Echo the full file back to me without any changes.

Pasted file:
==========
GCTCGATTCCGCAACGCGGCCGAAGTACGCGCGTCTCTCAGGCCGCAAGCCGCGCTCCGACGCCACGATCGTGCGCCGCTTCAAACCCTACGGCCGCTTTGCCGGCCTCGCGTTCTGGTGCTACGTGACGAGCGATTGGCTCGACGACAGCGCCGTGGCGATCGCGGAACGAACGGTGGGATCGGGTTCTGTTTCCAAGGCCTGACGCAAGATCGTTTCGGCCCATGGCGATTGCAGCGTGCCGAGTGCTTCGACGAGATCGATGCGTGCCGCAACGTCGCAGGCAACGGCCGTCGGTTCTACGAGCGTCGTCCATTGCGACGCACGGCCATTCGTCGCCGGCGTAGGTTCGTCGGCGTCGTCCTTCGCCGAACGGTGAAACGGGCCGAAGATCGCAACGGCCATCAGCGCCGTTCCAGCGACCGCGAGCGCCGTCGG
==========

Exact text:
GCTCGATTCCGCAACGCGGCCGAAGTACGCGCGTCTCTCAGGCCGCAAGCCGCGCTCCGACGCCACGATCGTGCGCCGCTTCAAACCCTACGGCCGCTTTGCCGGCCTCGCGTTCTGGTGCTACGTGACGAGCGATTGGCTCGACGACAGCGCCGTGGCGATCGCGGAACGAACGGTGGGATCGGGTTCTGTTTCCAAGGCCTGACGCAAGATCGTTTCGGCCCATGGCGATTGCAGCGTGCCGAGTGCTTCGACGAGATCGATGCGTGCCGCAACGTCGCAGGCAACGGCCGTCGGTTCTACGAGCGTCGTCCATTGCGACGCACGGCCATTCGTCGCCGGCGTAGGTTCGTCGGCGTCGTCCTTCGCCGAACGGTGAAACGGGCCGAAGATCGCAACGGCCATCAGCGCCGTTCCAGCGACCGCGAGCGCCGTCGG